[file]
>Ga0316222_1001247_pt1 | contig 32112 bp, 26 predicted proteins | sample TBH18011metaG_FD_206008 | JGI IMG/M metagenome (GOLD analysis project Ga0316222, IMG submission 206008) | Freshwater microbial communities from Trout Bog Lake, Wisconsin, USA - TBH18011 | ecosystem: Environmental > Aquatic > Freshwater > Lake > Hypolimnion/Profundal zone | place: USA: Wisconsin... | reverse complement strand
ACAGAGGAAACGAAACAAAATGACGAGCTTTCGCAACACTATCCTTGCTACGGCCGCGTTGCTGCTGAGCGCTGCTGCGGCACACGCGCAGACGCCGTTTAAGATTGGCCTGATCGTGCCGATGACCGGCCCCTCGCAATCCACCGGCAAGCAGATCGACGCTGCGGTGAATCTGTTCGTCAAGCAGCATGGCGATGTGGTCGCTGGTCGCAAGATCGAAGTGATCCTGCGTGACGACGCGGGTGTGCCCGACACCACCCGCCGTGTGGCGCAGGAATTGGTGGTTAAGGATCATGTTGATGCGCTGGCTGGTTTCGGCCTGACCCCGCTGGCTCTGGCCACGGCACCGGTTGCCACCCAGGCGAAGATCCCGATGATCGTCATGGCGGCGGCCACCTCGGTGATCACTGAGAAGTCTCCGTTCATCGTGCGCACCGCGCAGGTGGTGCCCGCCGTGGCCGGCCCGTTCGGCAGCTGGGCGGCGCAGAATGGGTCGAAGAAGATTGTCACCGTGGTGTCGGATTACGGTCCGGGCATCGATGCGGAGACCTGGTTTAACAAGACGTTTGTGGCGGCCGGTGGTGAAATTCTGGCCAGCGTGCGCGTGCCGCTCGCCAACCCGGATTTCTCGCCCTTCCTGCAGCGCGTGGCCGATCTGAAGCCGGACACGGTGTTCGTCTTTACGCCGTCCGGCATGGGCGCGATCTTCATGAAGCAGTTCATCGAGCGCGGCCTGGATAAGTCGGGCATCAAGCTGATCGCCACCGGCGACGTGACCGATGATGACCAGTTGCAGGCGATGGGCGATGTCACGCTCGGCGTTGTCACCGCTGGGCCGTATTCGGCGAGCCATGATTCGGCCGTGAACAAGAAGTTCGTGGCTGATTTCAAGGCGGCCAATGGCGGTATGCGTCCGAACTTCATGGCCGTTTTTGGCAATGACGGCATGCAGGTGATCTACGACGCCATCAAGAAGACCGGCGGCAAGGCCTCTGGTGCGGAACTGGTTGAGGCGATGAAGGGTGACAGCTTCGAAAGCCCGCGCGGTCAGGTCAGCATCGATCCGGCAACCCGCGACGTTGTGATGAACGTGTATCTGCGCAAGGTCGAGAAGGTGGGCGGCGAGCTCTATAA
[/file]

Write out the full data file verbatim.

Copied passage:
>Ga0316222_1001247_pt1 | contig 32112 bp, 26 predicted proteins | sample TBH18011metaG_FD_206008 | JGI IMG/M metagenome (GOLD analysis project Ga0316222, IMG submission 206008) | Freshwater microbial communities from Trout Bog Lake, Wisconsin, USA - TBH18011 | ecosystem: Environmental > Aquatic > Freshwater > Lake > Hypolimnion/Profundal zone | place: USA: Wisconsin... | reverse complement strand
ACAGAGGAAACGAAACAAAATGACGAGCTTTCGCAACACTATCCTTGCTACGGCCGCGTTGCTGCTGAGCGCTGCTGCGGCACACGCGCAGACGCCGTTTAAGATTGGCCTGATCGTGCCGATGACCGGCCCCTCGCAATCCACCGGCAAGCAGATCGACGCTGCGGTGAATCTGTTCGTCAAGCAGCATGGCGATGTGGTCGCTGGTCGCAAGATCGAAGTGATCCTGCGTGACGACGCGGGTGTGCCCGACACCACCCGCCGTGTGGCGCAGGAATTGGTGGTTAAGGATCATGTTGATGCGCTGGCTGGTTTCGGCCTGACCCCGCTGGCTCTGGCCACGGCACCGGTTGCCACCCAGGCGAAGATCCCGATGATCGTCATGGCGGCGGCCACCTCGGTGATCACTGAGAAGTCTCCGTTCATCGTGCGCACCGCGCAGGTGGTGCCCGCCGTGGCCGGCCCGTTCGGCAGCTGGGCGGCGCAGAATGGGTCGAAGAAGATTGTCACCGTGGTGTCGGATTACGGTCCGGGCATCGATGCGGAGACCTGGTTTAACAAGACGTTTGTGGCGGCCGGTGGTGAAATTCTGGCCAGCGTGCGCGTGCCGCTCGCCAACCCGGATTTCTCGCCCTTCCTGCAGCGCGTGGCCGATCTGAAGCCGGACACGGTGTTCGTCTTTACGCCGTCCGGCATGGGCGCGATCTTCATGAAGCAGTTCATCGAGCGCGGCCTGGATAAGTCGGGCATCAAGCTGATCGCCACCGGCGACGTGACCGATGATGACCAGTTGCAGGCGATGGGCGATGTCACGCTCGGCGTTGTCACCGCTGGGCCGTATTCGGCGAGCCATGATTCGGCCGTGAACAAGAAGTTCGTGGCTGATTTCAAGGCGGCCAATGGCGGTATGCGTCCGAACTTCATGGCCGTTTTTGGCAATGACGGCATGCAGGTGATCTACGACGCCATCAAGAAGACCGGCGGCAAGGCCTCTGGTGCGGAACTGGTTGAGGCGATGAAGGGTGACAGCTTCGAAAGCCCGCGCGGTCAGGTCAGCATCGATCCGGCAACCCGCGACGTTGTGATGAACGTGTATCTGCGCAAGGTCGAGAAGGTGGGCGGCGAGCTCTATAA